Grateful for the outpouring of cash and support after she was beaten and robbed last week, 94-year-old National Park Ranger Betty Reid Soskin has thanked her supporters and vowed to remain strong.
"I am going to reclaim my space from the violation," Soskin, the nation's oldest full-time ranger, wrote over the weekend on a GoFundMe page. It has raised more than $15,000 since she was attacked in her Richmond, California, apartment on June 27 by a thin, 20-something man who has not been caught.
Soskin said the money will help her "re-establish my home on the planet," which she is grateful for because she doesn't want to move. She said she will paint her home and put in new carpet following the brutal home invasion that captured the nation's attention.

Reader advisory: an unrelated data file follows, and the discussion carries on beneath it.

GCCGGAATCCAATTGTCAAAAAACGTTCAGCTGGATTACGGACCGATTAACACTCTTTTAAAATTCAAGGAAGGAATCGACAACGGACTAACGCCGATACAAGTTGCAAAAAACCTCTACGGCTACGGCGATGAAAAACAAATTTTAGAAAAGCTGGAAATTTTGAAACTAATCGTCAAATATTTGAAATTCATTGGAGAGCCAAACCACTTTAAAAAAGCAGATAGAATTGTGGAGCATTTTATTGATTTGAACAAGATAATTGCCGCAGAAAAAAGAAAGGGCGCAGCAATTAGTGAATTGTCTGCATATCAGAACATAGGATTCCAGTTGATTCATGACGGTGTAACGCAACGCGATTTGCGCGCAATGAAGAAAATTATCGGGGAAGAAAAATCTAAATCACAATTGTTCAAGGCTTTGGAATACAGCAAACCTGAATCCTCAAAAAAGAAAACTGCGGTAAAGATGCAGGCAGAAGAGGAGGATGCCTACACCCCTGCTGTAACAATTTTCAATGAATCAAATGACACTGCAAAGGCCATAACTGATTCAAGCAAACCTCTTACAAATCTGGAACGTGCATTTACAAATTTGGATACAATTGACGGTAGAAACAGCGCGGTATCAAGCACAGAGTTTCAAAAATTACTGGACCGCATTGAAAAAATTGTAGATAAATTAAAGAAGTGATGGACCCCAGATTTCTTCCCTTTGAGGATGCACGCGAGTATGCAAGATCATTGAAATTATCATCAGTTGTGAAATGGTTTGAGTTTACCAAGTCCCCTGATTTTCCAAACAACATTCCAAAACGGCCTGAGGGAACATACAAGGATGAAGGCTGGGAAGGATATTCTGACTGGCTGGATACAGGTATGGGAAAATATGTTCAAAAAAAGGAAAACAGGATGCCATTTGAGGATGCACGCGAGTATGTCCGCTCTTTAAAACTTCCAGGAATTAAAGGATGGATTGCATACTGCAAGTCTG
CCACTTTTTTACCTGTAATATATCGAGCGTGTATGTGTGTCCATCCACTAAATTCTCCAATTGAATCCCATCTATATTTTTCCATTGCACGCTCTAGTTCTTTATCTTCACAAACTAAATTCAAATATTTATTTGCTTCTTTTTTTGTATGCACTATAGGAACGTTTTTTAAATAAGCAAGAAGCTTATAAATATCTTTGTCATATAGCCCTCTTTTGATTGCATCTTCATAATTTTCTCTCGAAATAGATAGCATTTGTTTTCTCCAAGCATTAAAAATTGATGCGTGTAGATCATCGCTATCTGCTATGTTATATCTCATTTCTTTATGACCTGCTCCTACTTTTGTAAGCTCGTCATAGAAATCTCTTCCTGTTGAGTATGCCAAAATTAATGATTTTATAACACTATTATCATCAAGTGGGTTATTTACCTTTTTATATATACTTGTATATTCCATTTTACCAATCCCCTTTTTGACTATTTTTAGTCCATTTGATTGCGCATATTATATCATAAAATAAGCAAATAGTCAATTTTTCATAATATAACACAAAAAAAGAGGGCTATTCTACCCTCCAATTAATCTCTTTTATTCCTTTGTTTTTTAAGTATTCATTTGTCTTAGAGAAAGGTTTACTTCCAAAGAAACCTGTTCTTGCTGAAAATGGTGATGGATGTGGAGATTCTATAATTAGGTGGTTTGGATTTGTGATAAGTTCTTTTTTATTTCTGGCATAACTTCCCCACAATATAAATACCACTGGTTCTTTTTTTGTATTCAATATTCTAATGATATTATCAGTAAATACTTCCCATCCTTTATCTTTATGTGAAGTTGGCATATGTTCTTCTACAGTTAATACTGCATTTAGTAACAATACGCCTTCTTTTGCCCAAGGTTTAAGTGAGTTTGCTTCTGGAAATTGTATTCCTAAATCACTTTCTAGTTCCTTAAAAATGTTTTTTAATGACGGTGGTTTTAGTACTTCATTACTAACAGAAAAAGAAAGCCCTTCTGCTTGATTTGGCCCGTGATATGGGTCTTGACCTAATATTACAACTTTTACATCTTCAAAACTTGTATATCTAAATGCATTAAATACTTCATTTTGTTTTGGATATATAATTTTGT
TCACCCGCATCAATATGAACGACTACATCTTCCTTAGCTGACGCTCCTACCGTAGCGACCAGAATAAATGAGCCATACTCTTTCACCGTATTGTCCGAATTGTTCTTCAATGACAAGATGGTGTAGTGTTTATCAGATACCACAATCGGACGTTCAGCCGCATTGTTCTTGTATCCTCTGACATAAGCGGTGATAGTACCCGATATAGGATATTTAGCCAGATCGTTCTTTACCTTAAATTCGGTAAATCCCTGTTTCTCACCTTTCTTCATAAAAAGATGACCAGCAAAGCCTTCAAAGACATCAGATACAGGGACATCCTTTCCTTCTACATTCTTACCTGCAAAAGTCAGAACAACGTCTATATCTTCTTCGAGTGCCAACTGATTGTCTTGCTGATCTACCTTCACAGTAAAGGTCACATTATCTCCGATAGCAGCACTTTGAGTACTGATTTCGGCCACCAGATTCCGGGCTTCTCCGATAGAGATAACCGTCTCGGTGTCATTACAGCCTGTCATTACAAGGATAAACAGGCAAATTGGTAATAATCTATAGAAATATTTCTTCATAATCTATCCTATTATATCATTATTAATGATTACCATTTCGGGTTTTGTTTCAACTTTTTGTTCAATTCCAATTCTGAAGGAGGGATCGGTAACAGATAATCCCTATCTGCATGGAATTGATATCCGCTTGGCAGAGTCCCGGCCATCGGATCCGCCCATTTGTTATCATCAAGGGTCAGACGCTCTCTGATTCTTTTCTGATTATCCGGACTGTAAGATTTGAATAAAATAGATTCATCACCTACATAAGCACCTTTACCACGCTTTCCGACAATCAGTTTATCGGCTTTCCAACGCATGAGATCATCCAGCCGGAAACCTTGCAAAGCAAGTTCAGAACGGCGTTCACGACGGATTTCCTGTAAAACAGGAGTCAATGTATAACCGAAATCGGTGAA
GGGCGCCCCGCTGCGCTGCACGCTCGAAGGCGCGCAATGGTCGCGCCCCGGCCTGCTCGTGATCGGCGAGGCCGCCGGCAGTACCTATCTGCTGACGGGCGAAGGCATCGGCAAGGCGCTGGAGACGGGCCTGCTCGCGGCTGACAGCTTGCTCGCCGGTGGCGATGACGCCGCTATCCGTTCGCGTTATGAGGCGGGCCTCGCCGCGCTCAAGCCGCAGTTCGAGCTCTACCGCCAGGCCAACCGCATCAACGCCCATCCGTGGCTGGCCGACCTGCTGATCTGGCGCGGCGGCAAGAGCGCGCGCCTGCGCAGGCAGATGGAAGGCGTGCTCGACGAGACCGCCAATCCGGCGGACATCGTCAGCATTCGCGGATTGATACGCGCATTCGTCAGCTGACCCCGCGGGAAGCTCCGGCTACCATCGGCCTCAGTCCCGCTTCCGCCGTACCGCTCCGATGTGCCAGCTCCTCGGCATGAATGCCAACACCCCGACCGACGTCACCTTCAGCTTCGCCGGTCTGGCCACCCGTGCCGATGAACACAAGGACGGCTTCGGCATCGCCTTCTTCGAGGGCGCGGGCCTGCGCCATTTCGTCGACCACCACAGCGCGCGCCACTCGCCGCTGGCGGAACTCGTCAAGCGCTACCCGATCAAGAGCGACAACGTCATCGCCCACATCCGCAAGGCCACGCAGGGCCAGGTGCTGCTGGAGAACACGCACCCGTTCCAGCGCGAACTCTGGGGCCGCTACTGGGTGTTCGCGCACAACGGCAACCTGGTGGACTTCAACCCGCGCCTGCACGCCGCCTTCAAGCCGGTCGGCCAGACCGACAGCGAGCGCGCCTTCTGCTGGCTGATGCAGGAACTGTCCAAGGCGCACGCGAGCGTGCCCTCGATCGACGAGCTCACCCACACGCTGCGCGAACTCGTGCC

As of Tuesday, Richmond police had made no announcements regarding who might have snuck into Soskin's apartment about midnight, breaking through the balcony's sliding glass doors to punch her several times and steal jewelry, a cellphone and electronics.
The thief also stole a coin given to her by President Obama, who honored her in December during the National Christmas Tree lighting ceremony in Washington, D.C. The Secretary of the Interior has since said the president would replace the coin, her boss told NBC Bay Area last week.
"There's a lot of people looking out for her," Leatherman said at the time.
In addition to the $15,000 GoFundMe effort organized by a community member, another fund was set up for Soskin by a nonprofit organization where she works, the Rosie the Riveter/WWII Home Front National Historical Park. As of Friday, the fund had raised about $20,000, according to Park Supt. Tom Leatherman. Any extra money from that fundraiser will also go to help pay for a documentary being made that includes slices of Soskin's life, when she worked as a clerk for the all-black Boilermakers A-36 during World War II. Doug McConnell of NBC Bay Area's Open Road is creating the film.